But loopholes in the law have created problems in implementation and enforcement. Senator Jorge Ocejo of the governing rightwing National Action Party (PAN), chair of the Senate committee on economic development, promised in February that a new law would be drafted to correct them.

Ocejo pointed out that, far from being poor or representing a marginalised economy, cooperatives in Mexico have total assets of over 8.3 billion dollars, and need a law to stimulate them as well as provide them with legal security.

The resurgence of cooperatives was boosted by initiatives adopted since 2006 by the Federal District, governed by the leftwing Party of the Democratic Revolution (PRD).

In 2006 the Federal District approved the Cooperative Development Law, and in 2009 the city government launched a programme to promote the social economy, in all its various forms.

PRD Senator René Arce said that 15 percent of the country's economically active population is involved in alternative methods of production. Apart from cooperatives, there are 26,000 "ejidos" or communities where the land is collectively owned, and 600 worker-owned businesses.

"This segment of society practises mutual aid and solidarity, exercising direct democracy and economic practices centred on human development," Arce said.

"The most difficult, yet the most accessible, scenario is to make headway in the market," said Domínguez. "We want to develop the inter-cooperative market, so that buying and selling raw materials and supplies between the cooperatives themselves becomes a priority. It's a fairly untapped area."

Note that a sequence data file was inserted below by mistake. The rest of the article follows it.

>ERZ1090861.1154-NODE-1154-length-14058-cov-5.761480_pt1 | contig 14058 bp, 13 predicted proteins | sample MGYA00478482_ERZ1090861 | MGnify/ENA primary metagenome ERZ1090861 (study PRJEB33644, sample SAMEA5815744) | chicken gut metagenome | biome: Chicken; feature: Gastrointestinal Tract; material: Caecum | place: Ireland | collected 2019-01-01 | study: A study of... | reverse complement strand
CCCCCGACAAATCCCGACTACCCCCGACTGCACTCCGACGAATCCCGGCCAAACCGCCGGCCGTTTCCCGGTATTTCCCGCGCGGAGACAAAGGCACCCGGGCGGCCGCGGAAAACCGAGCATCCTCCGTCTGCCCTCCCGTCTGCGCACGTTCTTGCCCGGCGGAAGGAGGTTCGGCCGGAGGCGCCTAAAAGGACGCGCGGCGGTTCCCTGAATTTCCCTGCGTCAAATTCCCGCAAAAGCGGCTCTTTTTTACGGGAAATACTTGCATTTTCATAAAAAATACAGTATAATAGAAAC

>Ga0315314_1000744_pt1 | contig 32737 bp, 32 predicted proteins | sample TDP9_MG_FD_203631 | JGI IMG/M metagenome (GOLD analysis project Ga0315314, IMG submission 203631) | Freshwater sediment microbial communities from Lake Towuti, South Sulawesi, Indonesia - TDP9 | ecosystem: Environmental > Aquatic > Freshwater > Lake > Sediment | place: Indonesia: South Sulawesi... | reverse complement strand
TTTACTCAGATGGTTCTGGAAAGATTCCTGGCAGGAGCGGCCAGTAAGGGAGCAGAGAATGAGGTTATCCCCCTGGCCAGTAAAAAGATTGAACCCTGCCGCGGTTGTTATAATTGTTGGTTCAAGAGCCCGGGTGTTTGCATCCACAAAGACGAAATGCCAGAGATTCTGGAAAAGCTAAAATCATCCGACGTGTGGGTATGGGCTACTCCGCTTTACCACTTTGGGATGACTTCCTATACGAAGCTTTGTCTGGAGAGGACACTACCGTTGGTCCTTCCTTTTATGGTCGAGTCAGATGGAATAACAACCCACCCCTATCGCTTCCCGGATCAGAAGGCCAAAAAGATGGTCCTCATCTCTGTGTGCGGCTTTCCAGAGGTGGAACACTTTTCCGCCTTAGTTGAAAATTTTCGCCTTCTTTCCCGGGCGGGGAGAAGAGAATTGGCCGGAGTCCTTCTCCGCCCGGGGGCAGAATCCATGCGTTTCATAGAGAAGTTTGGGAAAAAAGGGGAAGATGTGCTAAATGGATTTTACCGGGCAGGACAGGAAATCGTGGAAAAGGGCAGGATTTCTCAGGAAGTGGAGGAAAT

Although there are no exact figures for the share of GDP attributable to cooperatives, the 2007 study showed that in 17 of Mexico's 32 states, 200 worker-managed businesses played a significant role in regional development.

Fishing cooperatives were the most numerous, and had a large impact on their communities. Many producers' cooperatives have focused on niche markets, such as the one for organic coffee, under fair trade marketing schemes.

A group of NGOs has called for reform of Article 25 of the Mexican constitution with the aim of promoting the social economy.

"We should modernise our cleaning equipment, which is already 20 or 25 years old, and the system for purchasing supplies, so that they will be available for producers when they need them," said Villegas, of the National Granary cooperative, which has 8,000 tonnes of warehouse capacity. "We also want to develop contract farming, so that farmers have a guaranteed buyer."

"Cooperatives are a good way of creating jobs and fighting the food crisis," said Ortega, who is a member of the independent Mexican Institute for Cooperative Development (IMDECOOP), founded in 1996. "That's why we are working for the formation of more cooperatives, and for them to have projects with real impact," she said.

The United Nations has declared 2012 the International Year of Cooperatives, under the slogan "Cooperative Enterprises Build a Better World." Cooperatives directly employ more than 100 million people worldwide, according to the U.N.

The first Saturday in July is International Day of Cooperatives, adopted by the United Nations in 1992. Its theme this year is "Youth, the future of cooperative enterprise." The cooperative movement also has its own domain name for internet addresses, .coop.

The ICA, founded in 1895 and with a membership of one billion people in 91 countries, will hold its general assembly in November in the southeastern Mexican Caribbean resort of Cancún. (END)